When Damon Albarn first went for the full English in the early 90s it was a beautiful thing. In the space of a couple of albums, he effectively re-established a Village Green Preservation Society for Generation X. For Tomorrow was our Waterloo Sunset, Parklife the 90s equivalent of a knees-up round the old joanna.
Quarter of a century on, that “cor blimey, luv a duck” vision of England has been sullied, at least for many of Albarn’s fanbase, not only by Brexit and the more jingoistic St George wavers, but by embarrassment at what Britpop and Cool Britannia came to represent.
Albarn himself moved on sharpish of course. The new millennium has seen him embrace Chinese opera, Malian pop and American hip-hop. Yet English melancholia has never quite deserted him, nor he it. He still calls in from time to time – in 2012 on the gorgeous Under The Westway, and now on this, the second album from this previously presumed one-off supergroup. And boy, what a time it is to be English!
Leaden skies hang heavy over this Merrie Land, brought in on a Brexit cold front. But while this album is a state of the nation address of sorts, it’s indirect and subtle. Nothing as crass or try-hard as a straight political rant here. Albarn’s a portrait painter, not an activist, and the detached, observer’s eye he employed in his Parklife days serves him well again. You might venture an easy guess at his politics, but he’s too much of an artist to shovel it on thick.
Instead he reaches for signifiers of an earlier, richer – indeed merrier – Britain, tripping pleasant memories while dispatching missives of gloom. Like Radiohead going Trumpton for their video for Burn The Witch, Albarn has searched out olde worlde treasures that aren’t tainted by association. On Gun To The Head it’s Tudor recorders, pootling bassoon, a nod to the grand crescendo finale of The Beatles’ A Day In The Life. On The Truce of Twilight it’s a cheeky mid-century cartoon sound effect. For the visuals, it’s old ventriloquist dummies. And reminding us that once upon a time Britain wasn’t purely Greater England, there’s a Welsh male voice choir on Lady Boston that warms the cockles.
Yet all the while, there’s an abandoned funfair, Ghost Town-y sense of dread to proceedings – the title track lopes along sadly like a wound-down music box, Nineteen Seventeen wobbles around like the floorboards of a Haunted House, The Great Fire skips along on Scooby Doo-ey Ghost Train sound effects. Then, just as it all gets too claustrophobic, Lady Boston lets in a chink of sunlight and the chirpy folk motif of Drifters and Trawlers further brightens the horizon.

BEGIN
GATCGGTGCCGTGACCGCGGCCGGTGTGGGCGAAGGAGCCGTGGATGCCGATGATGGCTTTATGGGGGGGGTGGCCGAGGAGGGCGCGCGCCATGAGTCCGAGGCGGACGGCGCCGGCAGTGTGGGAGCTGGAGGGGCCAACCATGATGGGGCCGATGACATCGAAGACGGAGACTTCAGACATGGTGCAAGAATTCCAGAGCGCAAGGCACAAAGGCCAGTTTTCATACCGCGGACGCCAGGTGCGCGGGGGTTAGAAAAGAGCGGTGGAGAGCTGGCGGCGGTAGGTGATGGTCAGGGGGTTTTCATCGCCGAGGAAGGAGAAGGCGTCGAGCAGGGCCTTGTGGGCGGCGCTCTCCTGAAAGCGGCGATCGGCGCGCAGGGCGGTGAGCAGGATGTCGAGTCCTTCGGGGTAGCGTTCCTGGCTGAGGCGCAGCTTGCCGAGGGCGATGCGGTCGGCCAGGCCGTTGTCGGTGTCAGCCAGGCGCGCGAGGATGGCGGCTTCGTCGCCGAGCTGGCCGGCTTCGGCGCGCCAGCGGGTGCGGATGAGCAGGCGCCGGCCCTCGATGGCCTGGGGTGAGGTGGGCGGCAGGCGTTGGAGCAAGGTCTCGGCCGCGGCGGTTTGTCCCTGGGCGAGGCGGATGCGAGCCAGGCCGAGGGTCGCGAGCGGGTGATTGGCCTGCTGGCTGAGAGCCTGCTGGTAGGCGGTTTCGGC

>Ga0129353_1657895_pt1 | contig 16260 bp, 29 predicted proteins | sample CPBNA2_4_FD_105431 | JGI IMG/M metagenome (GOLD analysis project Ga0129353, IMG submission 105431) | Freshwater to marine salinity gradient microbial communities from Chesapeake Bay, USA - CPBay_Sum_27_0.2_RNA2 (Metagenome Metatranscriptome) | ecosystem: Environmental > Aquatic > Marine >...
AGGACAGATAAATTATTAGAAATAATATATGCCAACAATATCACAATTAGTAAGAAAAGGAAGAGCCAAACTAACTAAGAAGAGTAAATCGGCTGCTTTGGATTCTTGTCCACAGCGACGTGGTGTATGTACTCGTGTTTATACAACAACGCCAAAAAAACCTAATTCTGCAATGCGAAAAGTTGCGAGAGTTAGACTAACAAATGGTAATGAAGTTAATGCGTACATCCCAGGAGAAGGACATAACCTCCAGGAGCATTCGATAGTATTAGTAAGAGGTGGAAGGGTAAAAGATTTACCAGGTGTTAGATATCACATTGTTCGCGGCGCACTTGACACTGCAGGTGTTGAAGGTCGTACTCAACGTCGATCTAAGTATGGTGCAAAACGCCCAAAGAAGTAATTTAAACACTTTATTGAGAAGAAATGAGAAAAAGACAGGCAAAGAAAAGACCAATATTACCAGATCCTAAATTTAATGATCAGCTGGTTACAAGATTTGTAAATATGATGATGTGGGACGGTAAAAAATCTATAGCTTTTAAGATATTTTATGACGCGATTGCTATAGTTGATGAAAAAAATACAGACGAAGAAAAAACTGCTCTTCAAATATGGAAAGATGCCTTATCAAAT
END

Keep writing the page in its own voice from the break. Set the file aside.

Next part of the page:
The lyrics tell a sorry tale of a damp, pathetic, insular Britain, be it “curtain twitchers” on The Truce of Twilight, a “Silver Jubilee mug” on Merrie Land, NIMBYish small officialdom notices on Gun To The Head. All are delivered with a certain sense of detachment – it’s an album of engaged observation, rather than personal griping. Even the most direct address to the country’s predicament, The Last Man To Leave, balances its stance-taking (“I’m taking it personally / I’ve got to rewrite / The story that they flaunted around and hoiked us all”) with journalistic scene setting (“The manicured lawns of England / Barricaded in the fifties / Wake up to the blackbird / The radio and the bacon”). The album struggles with itself, unable to shake a lingering affection for things that now seem symptomatic of the country’s malaise.
Often he plays loose and free-form with his lyrics. Metre battles music and lines barely squeeze their way in. It’s the continuation of a style he employed on Under The Westway and was toying with as far back as Essex Dogs – prose poems over music rather than simple rhyming verse. It heightens the contemplative tone. Though the Englishness of Merrie Land may recall Parklife, it couldn’t be further from that album’s pop thrills. Its closest sibling in Albarn’s canon is his solo Everyday Robots – another slow-burner of downbeat beauty. Merrie Land is a rainy day of an album – it’s mopey and fidgety, and full of the sad nostalgia of getting a box of old board games down from the loft to keep yourself entertained.
It’s quite the feat for a man who’s spent the last two Gorillaz albums making like an R&B producer to switch so readily back into English chronicler mode. Then again, we’re long used to Albarn’s versatility, and we are in a time of crisis. He needed to do this. England expects. And Albarn delivers.